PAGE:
was May 1952 when I boarded a flight to New York City from Houston
Continental Airport (as it was then-named). A member then of the
USAF, I had just completed a leave prior to shipping overseas. So
the purpose of this trip was to report to Camp Kilmer, New Jersey
for ocean transportation to Bremerhaven, Germany.
The aircraft type we boarded was a Lockheed Constellation. This aircraft
had four engines driving propellers and three rudders on the rear
stabilizer. It also had a sexy curved fuselauge. At this time, they
had only been in service about 2 years.
Courtesy Ken Rudine
boarded about 1AM. There was a small thunderstorm in the area but
no rain was falling as we used a roll-around boarding stairs to enter
the aircraft. My seat was on the right side, to the rear of the wing.
Darkness surrounded us as we taxied away from the lights of the terminal
building. Finally we arrived at the end of the runway where it began
to rain. Warming up one engine at a time was accomplished as the rain
became heavier with lightning flashing. As the props rotated in those
flashes of light, I could see spirals of water. Rain water was being
thrown off the propeller tips in giant corkscrews, maybe six feet
in diameter by at least twenty feet long. The lightning flashes, revealed
those images to me like flash photos. It was memorable.
It was daylight when we landed at Idlewild Airport (now JFK). My plane
averaged about 300MPH. There was nothing significant during the trip
or landing. In New York I checked into a hotel and rendezvous with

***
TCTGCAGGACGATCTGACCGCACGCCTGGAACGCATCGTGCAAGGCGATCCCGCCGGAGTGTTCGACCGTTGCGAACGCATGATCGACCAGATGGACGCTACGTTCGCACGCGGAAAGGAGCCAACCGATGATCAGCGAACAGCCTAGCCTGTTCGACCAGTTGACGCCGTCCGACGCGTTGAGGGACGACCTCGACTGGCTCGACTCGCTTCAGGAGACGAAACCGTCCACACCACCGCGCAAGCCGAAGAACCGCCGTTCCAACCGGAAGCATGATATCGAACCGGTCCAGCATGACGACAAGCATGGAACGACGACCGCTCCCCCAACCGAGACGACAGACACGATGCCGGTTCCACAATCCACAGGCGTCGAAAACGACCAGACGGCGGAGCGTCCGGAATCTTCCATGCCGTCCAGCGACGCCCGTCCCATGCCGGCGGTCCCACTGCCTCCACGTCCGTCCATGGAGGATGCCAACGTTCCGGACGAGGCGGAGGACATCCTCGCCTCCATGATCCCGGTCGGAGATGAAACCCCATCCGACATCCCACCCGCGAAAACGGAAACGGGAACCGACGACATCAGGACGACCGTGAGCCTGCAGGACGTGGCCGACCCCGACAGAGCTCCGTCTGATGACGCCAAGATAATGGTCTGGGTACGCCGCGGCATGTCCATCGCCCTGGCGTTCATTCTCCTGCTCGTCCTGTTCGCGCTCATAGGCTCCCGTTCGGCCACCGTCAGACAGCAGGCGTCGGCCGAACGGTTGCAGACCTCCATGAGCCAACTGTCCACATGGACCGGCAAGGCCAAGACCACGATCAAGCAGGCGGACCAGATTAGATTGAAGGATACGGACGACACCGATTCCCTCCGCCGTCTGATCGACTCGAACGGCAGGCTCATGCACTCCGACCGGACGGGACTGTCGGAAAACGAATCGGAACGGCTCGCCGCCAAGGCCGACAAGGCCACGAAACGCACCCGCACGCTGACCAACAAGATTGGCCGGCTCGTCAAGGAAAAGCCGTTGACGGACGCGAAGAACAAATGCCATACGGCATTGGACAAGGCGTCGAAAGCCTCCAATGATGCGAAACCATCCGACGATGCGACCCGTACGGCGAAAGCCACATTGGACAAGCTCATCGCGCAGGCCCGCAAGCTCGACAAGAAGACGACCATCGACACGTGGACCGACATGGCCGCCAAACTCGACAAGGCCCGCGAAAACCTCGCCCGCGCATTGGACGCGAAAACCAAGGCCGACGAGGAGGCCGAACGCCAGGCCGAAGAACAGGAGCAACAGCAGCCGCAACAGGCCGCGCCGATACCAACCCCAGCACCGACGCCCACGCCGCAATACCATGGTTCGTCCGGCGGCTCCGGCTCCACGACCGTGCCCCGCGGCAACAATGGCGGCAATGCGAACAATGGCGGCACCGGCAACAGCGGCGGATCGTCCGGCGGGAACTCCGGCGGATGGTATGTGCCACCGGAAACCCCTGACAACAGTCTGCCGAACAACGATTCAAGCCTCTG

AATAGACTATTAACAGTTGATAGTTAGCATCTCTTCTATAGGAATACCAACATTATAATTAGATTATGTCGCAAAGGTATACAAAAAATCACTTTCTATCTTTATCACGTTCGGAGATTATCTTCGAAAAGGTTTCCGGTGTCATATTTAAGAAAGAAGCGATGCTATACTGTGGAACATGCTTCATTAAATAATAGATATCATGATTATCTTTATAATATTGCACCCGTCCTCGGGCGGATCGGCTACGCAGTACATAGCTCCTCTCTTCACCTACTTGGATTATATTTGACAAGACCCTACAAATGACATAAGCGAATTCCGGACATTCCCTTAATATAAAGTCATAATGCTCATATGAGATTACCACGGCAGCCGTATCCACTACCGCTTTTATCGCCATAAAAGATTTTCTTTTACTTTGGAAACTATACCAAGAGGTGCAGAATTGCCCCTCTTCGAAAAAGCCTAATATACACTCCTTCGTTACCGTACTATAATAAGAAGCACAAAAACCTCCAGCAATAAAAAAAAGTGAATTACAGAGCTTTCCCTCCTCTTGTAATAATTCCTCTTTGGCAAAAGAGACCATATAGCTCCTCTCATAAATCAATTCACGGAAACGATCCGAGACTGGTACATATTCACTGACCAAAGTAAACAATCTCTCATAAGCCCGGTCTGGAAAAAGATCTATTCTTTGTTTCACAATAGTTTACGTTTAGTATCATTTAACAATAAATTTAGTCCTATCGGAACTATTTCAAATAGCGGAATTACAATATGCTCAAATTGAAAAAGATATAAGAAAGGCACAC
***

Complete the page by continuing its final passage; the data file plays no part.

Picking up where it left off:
a sergeant for a trip to Camp Kilmer.
Square in preparation of Mr. Rudine's Arrival
Courtesy Ken Rudine
of my stay overseas was in North Africa, while I was in Germany I
spent time in Lansberg during the time Johnny Cash was also stationed
years in the service ended in 1954. By 1971 I had been a manufacturing
manager at a ventilation company for 7 years. During those years the
company effort was directed at products using natural rather than
forced air ventilation. Our wind-powered Turbovent was roof mounted
in such a way to allow the installation of a motor-driven fan that
could boost the air it exhausted, if desired.
promotional ad courtesy Ken Rudine
|I decided to
make a few “fan sections” at customer’s requests. While doing so,
I recalled the “vivid spirals of rain water” I saw coming off the
props of the airliner as I left Houston
for overseas duty in 1952. The spirals showed me that more air could
be passed through the curved, angled Turbovent blades by orienting
the spiral of air to suit the path of least resistance.
Patent for Turbovent
Photo courtesy Ken Rudine
I filed a patent
application stating the primary claim as “Turning the fan blade
rotation in the direction of the path of least resistance would
produce 80% more ventilation with only 20% increase in vent rotation”.
I received my first U. S. Patent based on the sight I saw the night
I made my first flight from Houston
Rudine October 1, 2006